In connection with the taking of Le Mans, an incident there is worthy of retelling. During the afternoon of the day, Private Maurice Saint Aude of Headquarters Company was accompanying Captain Patch on a reconnaissance for a truck turn-around when a civilian stopped them.
This French man spotted Germans in the woods and wanted to share it with Americans. Once arrived at the location, Private Sainte Aude exposed himself to possible enemy fire and called on the enemy to surrender. Three jumped up from their ditch but Private Sainte Aude noticed there were more. His courage, strength to conquer forced, not ten or twenty, but forty-one other enemy soldiers well-armed with machine guns and grenades to surrender. This large capture of enemy soldiers including four Officers cleaned up the sector but more so prevented numerous American casualties who were supposed to bivouac 100 yards from the enemy position.
On the 9th of August, 315th Infantry Regiment went North of Le Mans making a stop at “The Château” probably Château de la Groirie. According to the men it was the finest Command Post ever set up to date. Place was plenty of eggs, wines, ciders. But war doesn’t wait!
On August 10th advance continued following the path made by 5th Armored Division. As men were passing through the town, civilians thrown kisses, flowers but also things to eat as apples, tomatoes, pears. The 315th continued its road of advance North passing through Saint- Corneille, Savigne-l’Èvêque, Sillé-le-Philippe and Beaufay, distance of 19 miles on a hot day. Finally, 315th bivouacked for the night in the vicinity of Courcemont.
Orders were always the same during this time, move North again and again. There was no longer any doubt, 79th Infantry Division was on the way to Paris. 315th continued, still to the North its march through villages of Saint-Aignan and Marolles-les-Braults.
For the first time since Fougères, Regiment was put in defensive positions on August 11th. Ahead of them, Forêt de Perseigne which could have been used as very well-hidden position by Germans. The mission consisted to put 79th Infantry Division in defensive positions while Air Corps would drop oil bombs to trap whatever German forces might be in the forest.
After spending the night in Courgains, men continued their northward surge to catch up with British and Canadian forces at the North with the intention to create a solid front. But as it was determined Forêt de Perseigne was cleared of enemy, bombing was called off.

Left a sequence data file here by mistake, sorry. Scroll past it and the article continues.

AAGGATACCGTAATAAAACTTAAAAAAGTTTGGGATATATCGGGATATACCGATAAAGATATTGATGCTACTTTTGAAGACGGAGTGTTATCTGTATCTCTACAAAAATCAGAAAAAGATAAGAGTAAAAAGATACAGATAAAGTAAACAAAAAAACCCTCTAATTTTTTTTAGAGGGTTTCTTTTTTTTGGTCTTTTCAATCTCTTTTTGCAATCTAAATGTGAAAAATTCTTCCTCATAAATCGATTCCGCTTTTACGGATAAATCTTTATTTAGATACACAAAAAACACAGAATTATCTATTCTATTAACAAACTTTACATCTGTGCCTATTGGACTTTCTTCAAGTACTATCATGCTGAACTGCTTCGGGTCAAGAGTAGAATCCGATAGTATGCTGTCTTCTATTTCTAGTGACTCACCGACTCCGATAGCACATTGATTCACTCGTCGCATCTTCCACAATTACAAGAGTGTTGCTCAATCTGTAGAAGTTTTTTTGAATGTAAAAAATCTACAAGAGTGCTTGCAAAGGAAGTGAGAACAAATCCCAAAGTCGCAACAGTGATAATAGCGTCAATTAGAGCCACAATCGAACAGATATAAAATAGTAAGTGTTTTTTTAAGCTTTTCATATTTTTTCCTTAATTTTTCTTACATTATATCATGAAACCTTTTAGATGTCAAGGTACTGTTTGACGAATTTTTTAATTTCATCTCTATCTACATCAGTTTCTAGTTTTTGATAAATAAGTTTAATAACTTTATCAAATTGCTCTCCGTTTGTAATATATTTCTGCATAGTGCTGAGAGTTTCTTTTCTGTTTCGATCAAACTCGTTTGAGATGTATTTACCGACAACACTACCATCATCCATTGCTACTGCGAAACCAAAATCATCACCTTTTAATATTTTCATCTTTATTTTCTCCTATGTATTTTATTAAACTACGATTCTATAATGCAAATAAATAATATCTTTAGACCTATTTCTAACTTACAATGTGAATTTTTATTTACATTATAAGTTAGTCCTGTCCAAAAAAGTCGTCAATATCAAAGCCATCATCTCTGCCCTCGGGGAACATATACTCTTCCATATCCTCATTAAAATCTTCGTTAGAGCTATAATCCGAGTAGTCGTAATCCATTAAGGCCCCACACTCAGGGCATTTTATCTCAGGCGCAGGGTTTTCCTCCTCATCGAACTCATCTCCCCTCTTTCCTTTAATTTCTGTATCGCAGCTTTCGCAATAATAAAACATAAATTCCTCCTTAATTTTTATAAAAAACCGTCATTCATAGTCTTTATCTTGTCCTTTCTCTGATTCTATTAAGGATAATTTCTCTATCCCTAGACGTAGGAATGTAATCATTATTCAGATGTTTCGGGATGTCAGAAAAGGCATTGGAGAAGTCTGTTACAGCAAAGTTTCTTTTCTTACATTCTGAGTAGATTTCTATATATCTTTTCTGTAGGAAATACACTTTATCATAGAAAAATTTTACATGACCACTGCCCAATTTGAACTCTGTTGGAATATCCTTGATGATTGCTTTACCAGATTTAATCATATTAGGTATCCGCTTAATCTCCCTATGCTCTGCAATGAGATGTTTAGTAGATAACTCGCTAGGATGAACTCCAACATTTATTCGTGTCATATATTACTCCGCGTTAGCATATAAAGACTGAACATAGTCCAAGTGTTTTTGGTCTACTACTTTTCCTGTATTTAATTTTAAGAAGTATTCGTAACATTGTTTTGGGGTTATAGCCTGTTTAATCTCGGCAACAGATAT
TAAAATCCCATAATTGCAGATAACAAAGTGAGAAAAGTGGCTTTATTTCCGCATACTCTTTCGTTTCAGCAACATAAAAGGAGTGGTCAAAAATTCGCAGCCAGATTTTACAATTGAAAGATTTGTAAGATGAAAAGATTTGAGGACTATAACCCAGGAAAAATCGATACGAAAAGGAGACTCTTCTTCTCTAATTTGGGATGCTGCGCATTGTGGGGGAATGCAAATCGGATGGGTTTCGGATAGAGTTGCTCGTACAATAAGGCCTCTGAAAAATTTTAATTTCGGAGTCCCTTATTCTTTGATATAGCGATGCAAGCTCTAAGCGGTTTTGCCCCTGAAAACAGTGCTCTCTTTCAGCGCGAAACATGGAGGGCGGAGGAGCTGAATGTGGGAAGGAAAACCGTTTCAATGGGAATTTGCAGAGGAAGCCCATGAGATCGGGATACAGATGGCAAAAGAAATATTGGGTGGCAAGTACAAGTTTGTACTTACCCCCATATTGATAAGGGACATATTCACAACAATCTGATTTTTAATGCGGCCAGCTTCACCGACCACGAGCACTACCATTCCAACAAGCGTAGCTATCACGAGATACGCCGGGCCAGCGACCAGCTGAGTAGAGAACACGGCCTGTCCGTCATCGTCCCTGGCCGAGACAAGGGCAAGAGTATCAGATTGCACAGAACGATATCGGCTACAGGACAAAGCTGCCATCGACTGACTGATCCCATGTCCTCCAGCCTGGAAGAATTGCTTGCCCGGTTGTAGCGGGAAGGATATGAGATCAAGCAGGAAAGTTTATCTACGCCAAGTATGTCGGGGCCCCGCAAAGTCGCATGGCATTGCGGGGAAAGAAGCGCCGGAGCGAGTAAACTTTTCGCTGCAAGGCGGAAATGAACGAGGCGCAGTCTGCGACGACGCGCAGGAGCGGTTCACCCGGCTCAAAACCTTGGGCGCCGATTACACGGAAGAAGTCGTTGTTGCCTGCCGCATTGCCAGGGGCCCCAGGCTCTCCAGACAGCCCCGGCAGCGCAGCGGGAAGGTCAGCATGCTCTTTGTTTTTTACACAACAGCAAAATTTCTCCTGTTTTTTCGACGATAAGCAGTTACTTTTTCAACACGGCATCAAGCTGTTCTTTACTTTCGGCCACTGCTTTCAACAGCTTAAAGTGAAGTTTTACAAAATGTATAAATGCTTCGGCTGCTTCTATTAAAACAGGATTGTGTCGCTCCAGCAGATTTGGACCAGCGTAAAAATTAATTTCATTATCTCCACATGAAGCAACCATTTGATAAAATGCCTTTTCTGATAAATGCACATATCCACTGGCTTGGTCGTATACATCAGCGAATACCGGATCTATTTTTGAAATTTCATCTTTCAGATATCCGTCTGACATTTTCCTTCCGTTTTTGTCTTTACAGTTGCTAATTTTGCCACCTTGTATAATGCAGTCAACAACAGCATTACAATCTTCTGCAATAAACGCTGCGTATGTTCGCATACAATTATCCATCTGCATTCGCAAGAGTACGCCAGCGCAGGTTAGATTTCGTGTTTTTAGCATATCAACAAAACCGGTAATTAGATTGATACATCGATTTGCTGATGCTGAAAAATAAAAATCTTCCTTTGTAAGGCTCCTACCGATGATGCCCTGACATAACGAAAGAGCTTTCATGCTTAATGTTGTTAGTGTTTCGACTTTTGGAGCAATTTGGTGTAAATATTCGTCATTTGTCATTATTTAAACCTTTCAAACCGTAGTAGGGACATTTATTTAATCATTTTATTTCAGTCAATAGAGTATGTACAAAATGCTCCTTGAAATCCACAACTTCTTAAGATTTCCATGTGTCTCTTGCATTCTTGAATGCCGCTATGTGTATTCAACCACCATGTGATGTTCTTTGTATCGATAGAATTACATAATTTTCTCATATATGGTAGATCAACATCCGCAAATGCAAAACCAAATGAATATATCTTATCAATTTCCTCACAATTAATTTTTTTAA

Once again 315th Infantry Regiment continued its march to the North on a distance of 18 miles. Towns-people of Mamers and Saint-Julien-sur-Sarthe were already in streets before Division’s arrival.
In Saint-Julien-sur-Sarthe, a French man was holding in his hands a warning German notice informing civilians that the use of private automobile was strictly prohibited except for the convenience of the German Army under penalty of court-martial for sabotage. This man who was a store-keeper approached one of the vehicles in ripping it down with his heel telling “Boche Kaput”.
Men of the 79th Infantry Division passing through the village of Mamers on August 12th, 1944.- ©Footage CombatReels.com
Sunday August 13th and Monday 14th, 1944 were spent in Saint-Julien-sur-Sarthe in rest, shower, washing clothes and equipment. During those two days men swam in the Sarthe River, the occasion for some of them to be completely clean since the arrival of the Regiment in France, it was probably the most enjoyable day that men had spent for a long time.
(Note: A ceremony was held on Sunday August 13th ,1944. Silver Stars for gallantry in action were awarded to the following men:
Private First-Class Arthur Herbet (AAR spelling) (Posthumously)
Private First-Class Dewey A. Dickerson
Private First-Class Lynn E. Conrad (Posthumously)
Private First-Class William J. Shorter
Private First-Class Leonard K. Horton
Sergeant John W. Gibson, Jr
Staff Sergeant Samuel G. Belich
Private First-Class Theodore Scouten
Private First-Class August H. Meckelburg Jr (Posthumously)
Private Louis Romanoff (Posthumously)
Private First-Class Horace J. Bennino (Posthumously)
Staff Sergeant Dewey Shepherd
The insignia of the 79th Infantry Division is a Lorraine Cross, also used by the Free French Forces. As the 315th was one of the closest unit of Paris might be it was a sign of God? The move toward Paris itself began on August. 15th, 1944 !
Written by Pierre Fallet - Normandy American Heroes